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Bone, Joint and Muscle Conditions

PCL Injuries

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What Are PCL Injuries?

PCL injuries are damage to the posterior cruciate ligament (PCL) in the knee. The PCL is one of four main ligaments that keep the knee stable. To understand PCL injuries, it helps to know a little about how the knee works.

The knee is a large joint where the shinbone (tibia) meets the thighbone (femur). Two ligaments run along either side of the knee.

The medial collateral ligament (MCL) is on the inside and keeps the knee from bending in. The lateral collateral ligament (LCL) is on the outside and keeps the knee from bending out.

Two other ligaments — the PCL and the anterior cruciate ligament (ACL) — cross each other in the middle of the knee. They work together to keep the shinbone attached to the thighbone.

The PCL connects the back part of the shinbone to the front part of the thighbone so that the shinbone does not slide behind the thighbone.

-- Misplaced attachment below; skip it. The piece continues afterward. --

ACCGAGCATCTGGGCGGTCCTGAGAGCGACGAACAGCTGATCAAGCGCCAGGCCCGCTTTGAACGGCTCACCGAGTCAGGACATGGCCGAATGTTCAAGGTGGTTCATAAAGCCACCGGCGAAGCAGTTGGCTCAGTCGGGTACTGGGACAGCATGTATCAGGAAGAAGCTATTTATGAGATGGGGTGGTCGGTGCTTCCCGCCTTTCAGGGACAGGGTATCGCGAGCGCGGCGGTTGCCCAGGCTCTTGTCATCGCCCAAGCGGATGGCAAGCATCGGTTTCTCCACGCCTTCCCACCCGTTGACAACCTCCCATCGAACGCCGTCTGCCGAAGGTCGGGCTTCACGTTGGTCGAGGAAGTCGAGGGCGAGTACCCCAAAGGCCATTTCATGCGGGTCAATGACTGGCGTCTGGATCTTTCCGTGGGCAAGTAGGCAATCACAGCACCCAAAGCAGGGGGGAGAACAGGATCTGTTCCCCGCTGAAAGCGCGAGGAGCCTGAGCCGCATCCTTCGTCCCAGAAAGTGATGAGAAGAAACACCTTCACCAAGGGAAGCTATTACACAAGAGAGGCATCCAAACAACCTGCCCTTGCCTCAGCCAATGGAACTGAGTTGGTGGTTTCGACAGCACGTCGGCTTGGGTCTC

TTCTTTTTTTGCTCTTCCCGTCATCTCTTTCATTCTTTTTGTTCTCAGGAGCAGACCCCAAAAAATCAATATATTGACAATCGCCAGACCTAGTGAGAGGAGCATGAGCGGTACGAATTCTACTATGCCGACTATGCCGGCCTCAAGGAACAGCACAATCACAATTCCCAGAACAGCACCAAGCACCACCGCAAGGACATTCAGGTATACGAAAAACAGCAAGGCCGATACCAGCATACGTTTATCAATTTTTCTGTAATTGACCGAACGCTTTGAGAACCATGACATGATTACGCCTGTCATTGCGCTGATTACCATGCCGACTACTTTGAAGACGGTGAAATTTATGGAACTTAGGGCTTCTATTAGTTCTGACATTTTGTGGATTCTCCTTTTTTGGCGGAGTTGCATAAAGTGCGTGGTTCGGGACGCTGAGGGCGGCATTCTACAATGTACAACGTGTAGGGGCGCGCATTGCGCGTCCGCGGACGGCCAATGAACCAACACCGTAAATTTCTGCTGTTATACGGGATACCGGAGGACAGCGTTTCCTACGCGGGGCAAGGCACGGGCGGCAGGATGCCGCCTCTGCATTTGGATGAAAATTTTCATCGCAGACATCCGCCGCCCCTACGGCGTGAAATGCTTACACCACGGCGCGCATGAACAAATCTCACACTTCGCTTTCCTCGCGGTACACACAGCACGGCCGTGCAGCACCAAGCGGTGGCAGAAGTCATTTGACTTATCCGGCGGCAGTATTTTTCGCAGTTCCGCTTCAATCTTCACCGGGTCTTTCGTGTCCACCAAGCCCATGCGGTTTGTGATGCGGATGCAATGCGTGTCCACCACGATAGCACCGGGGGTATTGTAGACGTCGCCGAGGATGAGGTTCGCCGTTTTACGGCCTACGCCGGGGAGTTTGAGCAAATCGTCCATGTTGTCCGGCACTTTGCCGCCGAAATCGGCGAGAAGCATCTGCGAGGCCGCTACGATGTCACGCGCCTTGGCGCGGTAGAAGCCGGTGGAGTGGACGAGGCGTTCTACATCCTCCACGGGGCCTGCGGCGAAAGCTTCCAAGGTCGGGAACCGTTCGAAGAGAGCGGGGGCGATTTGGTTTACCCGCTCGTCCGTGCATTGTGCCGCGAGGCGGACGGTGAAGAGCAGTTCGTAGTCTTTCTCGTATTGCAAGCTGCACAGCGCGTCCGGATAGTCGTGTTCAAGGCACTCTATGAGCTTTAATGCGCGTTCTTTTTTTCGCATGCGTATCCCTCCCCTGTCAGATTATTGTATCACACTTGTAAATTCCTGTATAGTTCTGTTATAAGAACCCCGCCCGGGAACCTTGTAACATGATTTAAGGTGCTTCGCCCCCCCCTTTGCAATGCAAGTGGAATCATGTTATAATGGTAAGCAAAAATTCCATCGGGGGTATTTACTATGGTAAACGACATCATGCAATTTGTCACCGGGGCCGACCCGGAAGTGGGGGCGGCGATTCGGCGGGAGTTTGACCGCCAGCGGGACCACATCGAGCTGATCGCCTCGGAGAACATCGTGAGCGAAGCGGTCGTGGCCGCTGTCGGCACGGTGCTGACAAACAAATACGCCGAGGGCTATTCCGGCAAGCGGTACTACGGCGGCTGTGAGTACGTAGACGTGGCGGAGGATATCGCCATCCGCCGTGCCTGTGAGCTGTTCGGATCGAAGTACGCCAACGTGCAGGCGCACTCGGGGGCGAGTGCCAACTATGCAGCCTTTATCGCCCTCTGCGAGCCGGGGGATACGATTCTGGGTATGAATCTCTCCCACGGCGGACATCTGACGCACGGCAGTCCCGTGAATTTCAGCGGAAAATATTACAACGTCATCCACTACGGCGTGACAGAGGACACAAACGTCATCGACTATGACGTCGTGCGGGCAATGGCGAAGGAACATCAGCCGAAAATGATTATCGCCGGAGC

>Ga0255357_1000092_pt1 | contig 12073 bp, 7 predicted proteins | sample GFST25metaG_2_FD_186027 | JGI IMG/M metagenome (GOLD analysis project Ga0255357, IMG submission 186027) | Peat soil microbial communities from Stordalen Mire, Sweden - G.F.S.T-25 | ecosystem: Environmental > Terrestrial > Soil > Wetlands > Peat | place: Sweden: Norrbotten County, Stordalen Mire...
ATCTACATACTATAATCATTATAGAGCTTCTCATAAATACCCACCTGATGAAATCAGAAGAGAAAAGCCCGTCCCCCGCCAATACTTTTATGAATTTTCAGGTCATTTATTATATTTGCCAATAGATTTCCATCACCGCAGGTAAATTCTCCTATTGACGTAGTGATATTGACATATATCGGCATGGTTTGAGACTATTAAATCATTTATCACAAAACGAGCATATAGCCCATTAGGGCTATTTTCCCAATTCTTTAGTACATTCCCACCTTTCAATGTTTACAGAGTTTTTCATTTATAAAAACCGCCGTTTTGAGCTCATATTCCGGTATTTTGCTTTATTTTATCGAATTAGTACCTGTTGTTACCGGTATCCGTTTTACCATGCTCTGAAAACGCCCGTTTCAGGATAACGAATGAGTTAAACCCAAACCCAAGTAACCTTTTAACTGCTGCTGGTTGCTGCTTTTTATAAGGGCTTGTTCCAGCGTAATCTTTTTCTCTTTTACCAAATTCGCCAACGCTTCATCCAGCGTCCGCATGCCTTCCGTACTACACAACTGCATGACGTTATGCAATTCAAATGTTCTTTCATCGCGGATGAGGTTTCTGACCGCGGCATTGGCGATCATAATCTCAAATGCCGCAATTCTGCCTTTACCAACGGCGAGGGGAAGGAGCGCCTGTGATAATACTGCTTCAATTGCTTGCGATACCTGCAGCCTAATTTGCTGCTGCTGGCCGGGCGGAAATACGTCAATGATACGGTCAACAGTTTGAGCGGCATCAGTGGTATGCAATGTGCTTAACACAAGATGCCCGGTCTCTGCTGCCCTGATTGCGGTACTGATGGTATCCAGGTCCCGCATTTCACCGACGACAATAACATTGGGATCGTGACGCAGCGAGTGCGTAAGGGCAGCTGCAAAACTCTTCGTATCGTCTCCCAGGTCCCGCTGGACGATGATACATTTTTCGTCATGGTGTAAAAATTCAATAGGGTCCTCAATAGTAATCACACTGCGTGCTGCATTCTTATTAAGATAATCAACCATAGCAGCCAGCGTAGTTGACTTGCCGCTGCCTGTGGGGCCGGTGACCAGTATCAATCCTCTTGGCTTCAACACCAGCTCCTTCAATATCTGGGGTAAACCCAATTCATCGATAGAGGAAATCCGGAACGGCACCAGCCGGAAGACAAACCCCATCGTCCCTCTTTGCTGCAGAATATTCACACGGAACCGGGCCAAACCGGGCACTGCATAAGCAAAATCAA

When the knee is forced into an unusual position, the PCL and other ligaments can tear, partially or all the way. In children, PCL injuries most often happen during high-speed sports, such as basketball and soccer.

A blow to the front of the knee — for example, from hitting the dashboard during an automobile accident or falling hard on a bent knee during a football game — can also injure the PCL.

PCL Injuries in Children

Teenage athletes who participate in high-speed sports are more likely to injure their PCL than other young people. In teenagers especially, accidents also cause PCL injuries.

Teenagers are more likely to injure their PCL than children who are younger than age 12. Younger children more often break the bone where the PCL attaches.

PCL Injuries at Seattle Children’s

We are experts at treating growing athletes. We have a team of doctors, physician assistants and physical therapists that treats PCL injuries and other problems with growing bones and joints.

Our rehabilitation program includes regular physical therapy designed so that your child will:

  • Recover range of motion
  • Rebuild strength and stability
  • Restore balance
  • Regain confidence in using the knee

We have a sports lab on site to help your child during rehabilitation.

Who Treats This at Seattle Children's?

Should your child see a doctor?

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Summer 2014: Good Growing Newsletter

In This Issue

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Download Summer 2014 (PDF)